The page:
I side with the other answerers about challenging the premise of the question, but I'll nevertheless try to answer the question that was asked.
It may depend about the country, field, and advising style, but to me, whoever is the main driving force on a paper gets the final word about where and when the paper gets submitted -- even if they are my student. Of course your advisor's duty is to guide you, and probably to encourage you to submit to the most appropriate venue, but to me this is just advice, and they shouldn't be able to force you to follow it. In other words, to me it would be clear that the choice about where to publish your review work is yours. It may make sense for you to try to understand whether this is actually the case for you -- you don't approach a negotiation the same way depending on who gets to make the decision in the end.
If you are indeed the one who will be making the decision, and you wish to raise your concerns, I would do so while insisting that this is a personal belief. I wouldn't use the term "boycott" because it often gives the impression that the boycotter is also trying to influence others to join the boycott. It may help if you can share a bit with your advisor about why you feel the way you do -- do you know people from Palestine or neighboring countries, have you been politically involved with the issue, do you have family/friends whom you feel would disapprove if your name was associated to Israel? This may help your advisor understand how you feel even if they do not themselves feel the same way. In particular, if you don't care so strongly about the issue yourself but you worry about how it might look to other people, then this can also be a good manner to present things -- your advisor may not feel it's a cause of concern to them but it may make the underlying disagreement less political. In any case, make it very clear to your advisor that you're not trying to convince them. (The way you state things in your original question looks OK to me, for instance.)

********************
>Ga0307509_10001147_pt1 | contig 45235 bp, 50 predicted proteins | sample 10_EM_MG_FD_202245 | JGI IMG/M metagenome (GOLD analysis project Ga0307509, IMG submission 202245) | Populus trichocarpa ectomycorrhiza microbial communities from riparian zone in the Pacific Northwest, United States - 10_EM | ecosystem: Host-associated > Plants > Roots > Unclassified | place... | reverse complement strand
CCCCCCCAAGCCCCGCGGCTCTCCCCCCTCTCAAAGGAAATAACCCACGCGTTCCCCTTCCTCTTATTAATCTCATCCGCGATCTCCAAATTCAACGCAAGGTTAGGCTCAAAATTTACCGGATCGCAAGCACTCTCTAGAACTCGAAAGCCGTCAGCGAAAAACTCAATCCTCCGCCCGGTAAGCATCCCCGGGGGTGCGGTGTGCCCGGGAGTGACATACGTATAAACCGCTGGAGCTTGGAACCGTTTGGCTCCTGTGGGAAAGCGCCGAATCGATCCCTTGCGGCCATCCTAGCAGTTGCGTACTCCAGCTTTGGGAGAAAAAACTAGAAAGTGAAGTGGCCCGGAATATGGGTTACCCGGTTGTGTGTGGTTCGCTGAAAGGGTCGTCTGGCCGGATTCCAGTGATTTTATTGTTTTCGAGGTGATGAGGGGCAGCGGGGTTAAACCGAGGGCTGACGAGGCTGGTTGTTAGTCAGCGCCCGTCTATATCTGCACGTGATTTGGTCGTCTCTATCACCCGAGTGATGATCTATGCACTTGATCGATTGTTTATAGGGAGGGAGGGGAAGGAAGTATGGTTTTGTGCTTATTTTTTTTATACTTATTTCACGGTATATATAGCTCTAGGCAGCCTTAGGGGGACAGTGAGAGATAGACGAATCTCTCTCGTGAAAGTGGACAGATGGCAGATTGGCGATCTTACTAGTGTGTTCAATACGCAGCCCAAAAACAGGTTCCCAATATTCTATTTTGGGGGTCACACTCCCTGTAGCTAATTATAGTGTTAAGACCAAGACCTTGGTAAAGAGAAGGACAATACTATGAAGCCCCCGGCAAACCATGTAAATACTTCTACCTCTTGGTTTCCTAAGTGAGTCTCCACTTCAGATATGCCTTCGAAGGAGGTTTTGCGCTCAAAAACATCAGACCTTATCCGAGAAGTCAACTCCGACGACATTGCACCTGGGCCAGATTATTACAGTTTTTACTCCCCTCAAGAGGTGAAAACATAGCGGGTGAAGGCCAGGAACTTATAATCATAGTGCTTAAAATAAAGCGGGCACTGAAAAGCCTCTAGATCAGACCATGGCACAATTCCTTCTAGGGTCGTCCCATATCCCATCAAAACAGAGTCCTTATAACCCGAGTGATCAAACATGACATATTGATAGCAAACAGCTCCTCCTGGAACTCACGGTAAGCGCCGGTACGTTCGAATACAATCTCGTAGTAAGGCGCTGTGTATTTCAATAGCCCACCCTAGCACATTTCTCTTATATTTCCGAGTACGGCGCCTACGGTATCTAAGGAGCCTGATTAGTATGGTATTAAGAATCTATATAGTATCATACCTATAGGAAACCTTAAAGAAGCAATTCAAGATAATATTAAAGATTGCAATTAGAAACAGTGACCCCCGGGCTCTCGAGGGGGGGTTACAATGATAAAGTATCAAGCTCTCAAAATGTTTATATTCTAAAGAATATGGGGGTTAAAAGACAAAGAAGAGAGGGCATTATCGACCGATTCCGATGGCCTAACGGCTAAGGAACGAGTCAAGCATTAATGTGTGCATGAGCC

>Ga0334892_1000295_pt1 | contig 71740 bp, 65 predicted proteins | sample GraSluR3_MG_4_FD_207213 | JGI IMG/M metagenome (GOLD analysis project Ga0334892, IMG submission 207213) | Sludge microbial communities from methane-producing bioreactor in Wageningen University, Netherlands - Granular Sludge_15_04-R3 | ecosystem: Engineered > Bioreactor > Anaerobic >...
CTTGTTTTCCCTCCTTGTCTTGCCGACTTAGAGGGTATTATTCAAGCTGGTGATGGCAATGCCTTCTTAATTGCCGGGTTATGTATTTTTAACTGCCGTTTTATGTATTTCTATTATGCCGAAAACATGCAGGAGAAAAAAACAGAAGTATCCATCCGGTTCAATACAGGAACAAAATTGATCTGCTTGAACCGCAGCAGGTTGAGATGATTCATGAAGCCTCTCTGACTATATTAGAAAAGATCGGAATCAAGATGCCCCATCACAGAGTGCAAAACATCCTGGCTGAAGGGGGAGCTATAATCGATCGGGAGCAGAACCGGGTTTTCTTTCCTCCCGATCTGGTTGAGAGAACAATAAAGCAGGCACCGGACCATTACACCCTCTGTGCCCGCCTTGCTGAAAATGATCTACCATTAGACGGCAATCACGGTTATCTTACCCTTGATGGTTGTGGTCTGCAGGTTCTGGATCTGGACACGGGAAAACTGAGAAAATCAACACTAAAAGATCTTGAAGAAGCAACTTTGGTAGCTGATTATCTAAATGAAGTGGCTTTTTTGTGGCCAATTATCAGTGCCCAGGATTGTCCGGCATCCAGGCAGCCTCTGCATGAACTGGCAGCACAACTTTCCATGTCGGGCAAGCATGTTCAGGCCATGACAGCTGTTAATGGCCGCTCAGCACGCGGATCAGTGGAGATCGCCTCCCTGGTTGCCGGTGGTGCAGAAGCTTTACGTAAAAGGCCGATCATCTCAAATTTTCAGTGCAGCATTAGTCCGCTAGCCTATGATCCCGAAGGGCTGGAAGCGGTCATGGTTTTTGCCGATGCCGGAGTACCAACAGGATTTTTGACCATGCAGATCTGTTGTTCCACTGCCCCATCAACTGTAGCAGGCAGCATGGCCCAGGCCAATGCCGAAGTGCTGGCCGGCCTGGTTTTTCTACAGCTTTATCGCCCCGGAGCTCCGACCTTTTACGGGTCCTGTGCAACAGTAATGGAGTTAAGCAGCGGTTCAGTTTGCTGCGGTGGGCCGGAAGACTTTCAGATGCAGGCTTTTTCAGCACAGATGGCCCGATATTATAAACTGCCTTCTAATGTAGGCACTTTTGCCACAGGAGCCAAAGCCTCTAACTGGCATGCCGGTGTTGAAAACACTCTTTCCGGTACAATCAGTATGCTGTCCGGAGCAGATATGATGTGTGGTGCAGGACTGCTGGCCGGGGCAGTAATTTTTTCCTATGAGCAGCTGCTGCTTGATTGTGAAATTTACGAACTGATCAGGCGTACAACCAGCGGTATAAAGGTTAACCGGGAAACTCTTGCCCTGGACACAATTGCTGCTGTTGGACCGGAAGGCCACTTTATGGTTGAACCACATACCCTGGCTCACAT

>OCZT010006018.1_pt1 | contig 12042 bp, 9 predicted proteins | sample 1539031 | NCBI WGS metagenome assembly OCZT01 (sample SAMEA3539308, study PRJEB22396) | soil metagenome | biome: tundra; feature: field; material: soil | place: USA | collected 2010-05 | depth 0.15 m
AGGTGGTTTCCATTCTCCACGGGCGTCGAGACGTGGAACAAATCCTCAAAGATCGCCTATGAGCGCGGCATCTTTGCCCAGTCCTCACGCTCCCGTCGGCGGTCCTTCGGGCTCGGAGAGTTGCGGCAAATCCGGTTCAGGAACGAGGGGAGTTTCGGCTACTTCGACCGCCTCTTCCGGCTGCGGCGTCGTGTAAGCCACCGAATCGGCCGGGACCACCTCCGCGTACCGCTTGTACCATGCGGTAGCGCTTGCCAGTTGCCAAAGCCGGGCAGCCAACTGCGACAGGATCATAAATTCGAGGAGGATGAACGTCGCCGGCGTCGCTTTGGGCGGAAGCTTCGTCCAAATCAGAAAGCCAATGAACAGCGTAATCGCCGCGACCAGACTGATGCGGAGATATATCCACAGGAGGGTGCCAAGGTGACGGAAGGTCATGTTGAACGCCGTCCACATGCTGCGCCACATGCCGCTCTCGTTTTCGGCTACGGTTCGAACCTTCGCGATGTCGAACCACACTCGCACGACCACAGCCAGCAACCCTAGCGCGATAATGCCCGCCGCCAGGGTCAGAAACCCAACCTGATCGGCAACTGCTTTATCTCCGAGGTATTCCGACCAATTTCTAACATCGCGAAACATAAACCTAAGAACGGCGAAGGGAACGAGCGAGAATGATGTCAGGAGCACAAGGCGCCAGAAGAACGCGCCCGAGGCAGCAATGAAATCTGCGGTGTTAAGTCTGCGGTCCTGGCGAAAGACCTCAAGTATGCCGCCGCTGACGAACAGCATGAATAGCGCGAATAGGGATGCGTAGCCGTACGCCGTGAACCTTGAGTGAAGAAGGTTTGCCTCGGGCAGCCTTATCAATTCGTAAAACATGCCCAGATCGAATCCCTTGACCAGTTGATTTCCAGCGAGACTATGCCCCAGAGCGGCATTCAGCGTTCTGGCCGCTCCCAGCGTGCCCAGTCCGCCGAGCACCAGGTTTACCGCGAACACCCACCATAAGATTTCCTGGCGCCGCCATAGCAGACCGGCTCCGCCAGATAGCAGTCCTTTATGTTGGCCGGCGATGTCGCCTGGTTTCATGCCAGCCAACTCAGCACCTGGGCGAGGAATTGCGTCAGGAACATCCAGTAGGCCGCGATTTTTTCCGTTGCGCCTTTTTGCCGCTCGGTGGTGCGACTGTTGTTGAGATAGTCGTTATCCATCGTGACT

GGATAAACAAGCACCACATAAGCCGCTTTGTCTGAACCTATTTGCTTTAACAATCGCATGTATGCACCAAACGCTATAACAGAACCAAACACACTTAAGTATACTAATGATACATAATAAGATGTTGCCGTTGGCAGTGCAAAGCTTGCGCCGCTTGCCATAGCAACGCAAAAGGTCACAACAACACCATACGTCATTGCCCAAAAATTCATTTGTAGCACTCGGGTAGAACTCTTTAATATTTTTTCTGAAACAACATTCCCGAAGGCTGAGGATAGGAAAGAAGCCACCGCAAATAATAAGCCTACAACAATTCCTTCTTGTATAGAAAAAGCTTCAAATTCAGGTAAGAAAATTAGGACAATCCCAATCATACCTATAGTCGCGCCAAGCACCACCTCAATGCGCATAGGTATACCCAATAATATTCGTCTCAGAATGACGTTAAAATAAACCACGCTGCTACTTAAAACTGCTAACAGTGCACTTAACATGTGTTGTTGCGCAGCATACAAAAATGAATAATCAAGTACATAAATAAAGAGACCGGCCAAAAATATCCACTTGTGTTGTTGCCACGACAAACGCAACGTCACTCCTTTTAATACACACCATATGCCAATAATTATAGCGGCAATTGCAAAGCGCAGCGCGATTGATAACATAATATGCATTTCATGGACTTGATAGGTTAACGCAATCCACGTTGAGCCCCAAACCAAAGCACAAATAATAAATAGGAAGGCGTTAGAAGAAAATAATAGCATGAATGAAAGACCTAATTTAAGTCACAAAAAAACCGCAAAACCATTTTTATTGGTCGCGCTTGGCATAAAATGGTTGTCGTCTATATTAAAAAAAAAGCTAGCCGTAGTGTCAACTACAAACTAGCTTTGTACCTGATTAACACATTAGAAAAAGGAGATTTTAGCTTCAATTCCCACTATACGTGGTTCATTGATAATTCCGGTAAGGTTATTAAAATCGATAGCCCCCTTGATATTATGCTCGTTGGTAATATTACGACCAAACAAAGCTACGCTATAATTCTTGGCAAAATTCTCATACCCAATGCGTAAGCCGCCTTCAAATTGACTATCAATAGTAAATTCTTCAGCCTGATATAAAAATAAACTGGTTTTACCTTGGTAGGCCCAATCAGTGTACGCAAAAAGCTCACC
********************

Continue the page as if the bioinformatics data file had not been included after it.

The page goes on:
As an advisor, if my student points out that for ethical reasons they want to submit their work to venue A rather than venue B, I may argue against it if A is a worse fit, but I'd go with it. Of course, my personal relationship to the student might suffer a lot if I disagree strongly with the underlying motive (let's imagine a student who wouldn't want to submit to a journal depending on the editor's gender, or religion, nationality, sexual orientation...); but it's still the student's choice to decide what they do with their work, and it probably doesn't imply I can stop being their advisor professionally. Personal ties are crucial in academia however, so you have to decide for yourself whether it's worth taking the risk. For the specific case of not wanting to publish in an Israeli journal, I would not personally agree with it but I think I would not think especially badly about a student who asked me this -- but of course your advisor may think differently.